The first unit construction 122cc Villiers engine appeared in 1936 as the 8D. Over the next few years it was steadily improved and changed enough for it now to be designated the 9D. All pre-war Villiers engines had an identifying prefix of two or more letters. Villiers also considered the 8D improvements to be substantial enough to require additional identifying letters to be added to the original AA of the 8D.
Thus we have the original AA becoming AAA, then AAA****A, the last having an A suffix stamped after the engine number as further improvements were put in production.
Further to this, Villiers made a 98cc version to suit the legislative requirements of some countries. These can be identified by the prefixes, BBA, BBS and HL. The latter HL identifies a unit made under licence by the Huta Lutwikow works in Poland.
Finally, the 9D engine identifying prefix was was brought in to line with the new Villiers identification system introduced in 1946. This was a number system based on the contract raised between Villiers and the purchaser thus identical Villiers engines will have different identification numbers depending entirely on to whom Villiers sold the engine.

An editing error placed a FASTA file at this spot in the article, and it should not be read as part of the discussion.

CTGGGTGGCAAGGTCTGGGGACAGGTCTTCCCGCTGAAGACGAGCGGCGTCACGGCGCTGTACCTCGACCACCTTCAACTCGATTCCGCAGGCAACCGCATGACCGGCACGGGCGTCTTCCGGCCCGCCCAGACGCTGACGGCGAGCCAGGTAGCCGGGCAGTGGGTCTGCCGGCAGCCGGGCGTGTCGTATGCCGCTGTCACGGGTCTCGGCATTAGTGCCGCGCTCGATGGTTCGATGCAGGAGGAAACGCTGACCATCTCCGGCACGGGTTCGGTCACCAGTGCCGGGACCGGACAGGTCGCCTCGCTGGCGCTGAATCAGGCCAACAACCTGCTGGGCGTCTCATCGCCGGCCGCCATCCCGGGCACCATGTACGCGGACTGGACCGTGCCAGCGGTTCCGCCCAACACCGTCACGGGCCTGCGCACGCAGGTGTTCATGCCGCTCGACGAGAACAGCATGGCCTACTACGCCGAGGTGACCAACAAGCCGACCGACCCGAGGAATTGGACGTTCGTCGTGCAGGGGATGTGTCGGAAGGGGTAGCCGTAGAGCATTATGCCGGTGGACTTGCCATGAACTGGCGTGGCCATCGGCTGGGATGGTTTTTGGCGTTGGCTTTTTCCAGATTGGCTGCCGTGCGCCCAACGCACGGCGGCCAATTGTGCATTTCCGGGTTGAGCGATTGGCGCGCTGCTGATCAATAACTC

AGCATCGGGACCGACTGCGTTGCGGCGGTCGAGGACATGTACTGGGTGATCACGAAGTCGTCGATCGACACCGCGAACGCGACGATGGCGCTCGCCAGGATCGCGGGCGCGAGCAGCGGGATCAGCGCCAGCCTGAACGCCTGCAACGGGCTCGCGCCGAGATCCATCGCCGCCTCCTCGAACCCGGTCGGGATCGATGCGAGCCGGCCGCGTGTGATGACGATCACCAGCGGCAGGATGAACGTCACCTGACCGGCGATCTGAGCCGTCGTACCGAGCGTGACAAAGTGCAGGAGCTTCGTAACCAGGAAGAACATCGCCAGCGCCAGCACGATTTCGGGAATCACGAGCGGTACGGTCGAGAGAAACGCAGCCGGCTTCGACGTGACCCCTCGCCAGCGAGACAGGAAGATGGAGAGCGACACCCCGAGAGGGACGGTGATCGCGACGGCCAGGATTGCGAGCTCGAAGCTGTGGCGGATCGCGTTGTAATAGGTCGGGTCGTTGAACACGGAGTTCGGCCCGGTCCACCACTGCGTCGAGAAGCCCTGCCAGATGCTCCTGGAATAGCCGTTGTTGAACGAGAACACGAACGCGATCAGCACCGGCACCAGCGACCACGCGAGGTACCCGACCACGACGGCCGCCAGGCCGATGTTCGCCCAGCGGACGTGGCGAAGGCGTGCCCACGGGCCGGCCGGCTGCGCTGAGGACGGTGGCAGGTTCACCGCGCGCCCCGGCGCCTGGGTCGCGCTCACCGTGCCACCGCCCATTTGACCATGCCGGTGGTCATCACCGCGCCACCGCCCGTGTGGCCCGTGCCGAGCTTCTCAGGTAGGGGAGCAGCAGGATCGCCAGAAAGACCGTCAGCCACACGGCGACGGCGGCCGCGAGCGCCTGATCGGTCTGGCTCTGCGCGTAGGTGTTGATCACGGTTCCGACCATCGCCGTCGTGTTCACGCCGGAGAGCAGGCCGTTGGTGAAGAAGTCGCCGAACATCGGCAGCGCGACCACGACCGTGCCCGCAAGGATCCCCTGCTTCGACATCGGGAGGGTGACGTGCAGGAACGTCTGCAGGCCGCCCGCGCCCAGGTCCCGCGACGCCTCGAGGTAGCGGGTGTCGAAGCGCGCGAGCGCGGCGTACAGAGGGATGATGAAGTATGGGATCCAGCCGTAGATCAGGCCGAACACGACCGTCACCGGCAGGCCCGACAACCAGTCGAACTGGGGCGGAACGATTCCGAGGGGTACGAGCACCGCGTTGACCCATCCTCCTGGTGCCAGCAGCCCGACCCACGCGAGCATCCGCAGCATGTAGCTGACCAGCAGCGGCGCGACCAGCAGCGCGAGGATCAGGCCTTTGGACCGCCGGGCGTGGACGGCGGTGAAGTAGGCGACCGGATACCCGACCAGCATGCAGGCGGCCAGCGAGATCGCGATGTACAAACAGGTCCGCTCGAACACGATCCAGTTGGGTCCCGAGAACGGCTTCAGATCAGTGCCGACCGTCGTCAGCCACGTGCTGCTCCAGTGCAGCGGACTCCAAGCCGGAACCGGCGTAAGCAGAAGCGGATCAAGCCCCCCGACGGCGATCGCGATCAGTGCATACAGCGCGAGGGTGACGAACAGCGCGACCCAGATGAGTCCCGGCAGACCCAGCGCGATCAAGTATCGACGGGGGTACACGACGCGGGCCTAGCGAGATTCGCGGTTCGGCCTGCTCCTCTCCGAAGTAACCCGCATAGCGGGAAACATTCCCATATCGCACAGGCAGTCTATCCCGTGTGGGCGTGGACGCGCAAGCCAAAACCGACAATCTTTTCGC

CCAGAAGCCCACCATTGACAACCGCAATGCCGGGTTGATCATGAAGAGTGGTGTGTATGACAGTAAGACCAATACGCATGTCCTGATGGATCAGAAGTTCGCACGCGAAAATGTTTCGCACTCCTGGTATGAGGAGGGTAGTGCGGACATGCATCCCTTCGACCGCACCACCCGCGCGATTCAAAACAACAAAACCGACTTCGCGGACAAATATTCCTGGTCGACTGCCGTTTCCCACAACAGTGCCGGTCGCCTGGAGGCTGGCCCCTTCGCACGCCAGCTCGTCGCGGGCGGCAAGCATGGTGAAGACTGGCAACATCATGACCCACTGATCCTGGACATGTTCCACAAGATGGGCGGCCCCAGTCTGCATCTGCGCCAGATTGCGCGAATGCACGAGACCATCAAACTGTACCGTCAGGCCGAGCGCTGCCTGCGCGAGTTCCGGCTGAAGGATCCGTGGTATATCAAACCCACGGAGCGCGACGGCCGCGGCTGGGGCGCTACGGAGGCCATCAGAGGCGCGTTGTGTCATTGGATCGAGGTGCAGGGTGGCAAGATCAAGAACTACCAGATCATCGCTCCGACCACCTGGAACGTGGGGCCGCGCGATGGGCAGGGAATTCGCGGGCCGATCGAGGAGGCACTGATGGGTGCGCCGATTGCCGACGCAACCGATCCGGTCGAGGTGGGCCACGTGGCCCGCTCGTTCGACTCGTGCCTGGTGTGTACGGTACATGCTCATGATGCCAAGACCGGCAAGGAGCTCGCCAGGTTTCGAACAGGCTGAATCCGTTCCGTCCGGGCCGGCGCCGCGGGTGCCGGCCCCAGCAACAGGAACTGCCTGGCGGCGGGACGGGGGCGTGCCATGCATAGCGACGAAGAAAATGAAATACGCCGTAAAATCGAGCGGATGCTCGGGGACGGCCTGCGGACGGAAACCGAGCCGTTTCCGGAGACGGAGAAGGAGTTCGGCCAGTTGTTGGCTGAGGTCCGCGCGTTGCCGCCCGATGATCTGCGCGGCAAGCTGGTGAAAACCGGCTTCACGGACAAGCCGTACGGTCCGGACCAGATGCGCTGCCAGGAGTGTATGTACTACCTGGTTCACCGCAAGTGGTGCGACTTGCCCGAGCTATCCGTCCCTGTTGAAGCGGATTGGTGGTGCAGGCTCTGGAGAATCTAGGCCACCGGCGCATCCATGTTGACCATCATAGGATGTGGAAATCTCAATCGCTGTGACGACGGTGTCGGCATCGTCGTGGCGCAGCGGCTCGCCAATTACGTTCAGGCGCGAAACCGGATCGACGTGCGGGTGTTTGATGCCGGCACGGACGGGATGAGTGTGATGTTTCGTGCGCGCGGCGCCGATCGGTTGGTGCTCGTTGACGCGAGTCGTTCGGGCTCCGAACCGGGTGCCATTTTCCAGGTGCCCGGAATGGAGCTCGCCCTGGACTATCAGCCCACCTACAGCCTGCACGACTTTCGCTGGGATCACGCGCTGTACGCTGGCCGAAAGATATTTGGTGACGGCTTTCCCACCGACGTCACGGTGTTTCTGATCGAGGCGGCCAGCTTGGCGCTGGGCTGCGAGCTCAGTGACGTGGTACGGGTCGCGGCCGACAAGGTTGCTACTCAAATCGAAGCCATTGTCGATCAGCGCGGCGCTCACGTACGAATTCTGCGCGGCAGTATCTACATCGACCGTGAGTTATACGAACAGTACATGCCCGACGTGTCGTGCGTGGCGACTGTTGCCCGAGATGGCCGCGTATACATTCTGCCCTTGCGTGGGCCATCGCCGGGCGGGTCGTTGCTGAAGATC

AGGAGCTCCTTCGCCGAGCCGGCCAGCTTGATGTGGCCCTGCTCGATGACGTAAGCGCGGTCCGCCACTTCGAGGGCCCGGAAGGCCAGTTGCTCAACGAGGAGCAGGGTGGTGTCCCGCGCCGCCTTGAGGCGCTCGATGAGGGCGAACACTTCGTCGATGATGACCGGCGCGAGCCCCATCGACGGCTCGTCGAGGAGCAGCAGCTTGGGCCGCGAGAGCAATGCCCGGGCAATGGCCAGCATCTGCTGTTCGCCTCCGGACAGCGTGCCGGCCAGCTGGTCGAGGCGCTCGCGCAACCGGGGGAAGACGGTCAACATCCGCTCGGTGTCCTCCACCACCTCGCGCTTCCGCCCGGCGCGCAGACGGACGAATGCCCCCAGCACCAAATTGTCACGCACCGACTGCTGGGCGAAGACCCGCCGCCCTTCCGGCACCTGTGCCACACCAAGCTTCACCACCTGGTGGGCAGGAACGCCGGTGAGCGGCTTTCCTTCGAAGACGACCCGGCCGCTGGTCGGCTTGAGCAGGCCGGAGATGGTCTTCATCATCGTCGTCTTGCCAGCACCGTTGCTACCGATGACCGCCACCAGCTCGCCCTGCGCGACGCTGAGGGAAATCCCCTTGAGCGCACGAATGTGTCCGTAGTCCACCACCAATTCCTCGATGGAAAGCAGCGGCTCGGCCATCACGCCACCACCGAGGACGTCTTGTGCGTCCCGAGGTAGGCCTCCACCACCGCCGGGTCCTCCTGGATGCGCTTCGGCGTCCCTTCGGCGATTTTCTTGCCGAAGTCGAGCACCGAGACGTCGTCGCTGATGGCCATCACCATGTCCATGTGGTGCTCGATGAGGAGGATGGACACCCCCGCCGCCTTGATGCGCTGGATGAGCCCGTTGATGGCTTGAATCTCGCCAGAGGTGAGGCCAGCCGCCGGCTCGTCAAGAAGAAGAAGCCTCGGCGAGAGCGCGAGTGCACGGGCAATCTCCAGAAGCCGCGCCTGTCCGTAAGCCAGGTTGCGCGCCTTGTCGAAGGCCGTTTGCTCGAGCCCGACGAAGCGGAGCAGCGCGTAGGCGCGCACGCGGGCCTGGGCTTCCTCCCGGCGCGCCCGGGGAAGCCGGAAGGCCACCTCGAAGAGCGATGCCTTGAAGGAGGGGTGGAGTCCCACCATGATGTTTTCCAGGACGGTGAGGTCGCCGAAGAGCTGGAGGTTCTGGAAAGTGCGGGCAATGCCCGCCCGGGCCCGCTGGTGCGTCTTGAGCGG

The changeover happened at a time of great social upheaval as the world slowly returned to peacetime normality. Consequently only limited information survives. Below is a table with the currently known 9D numbers and what make of bike they were found in. For many years it was far cheaper to buy a second hand Villiers engine than it was to recondition the original, so there is no guarantee that any specific engine is the original for that machine. It may be a second hand replacement.
Normans were sold as Roamer in some countries.
3 wheeler truck
Villiers introduced the entirely new 10D in 1949 and ceased production of the 9D.
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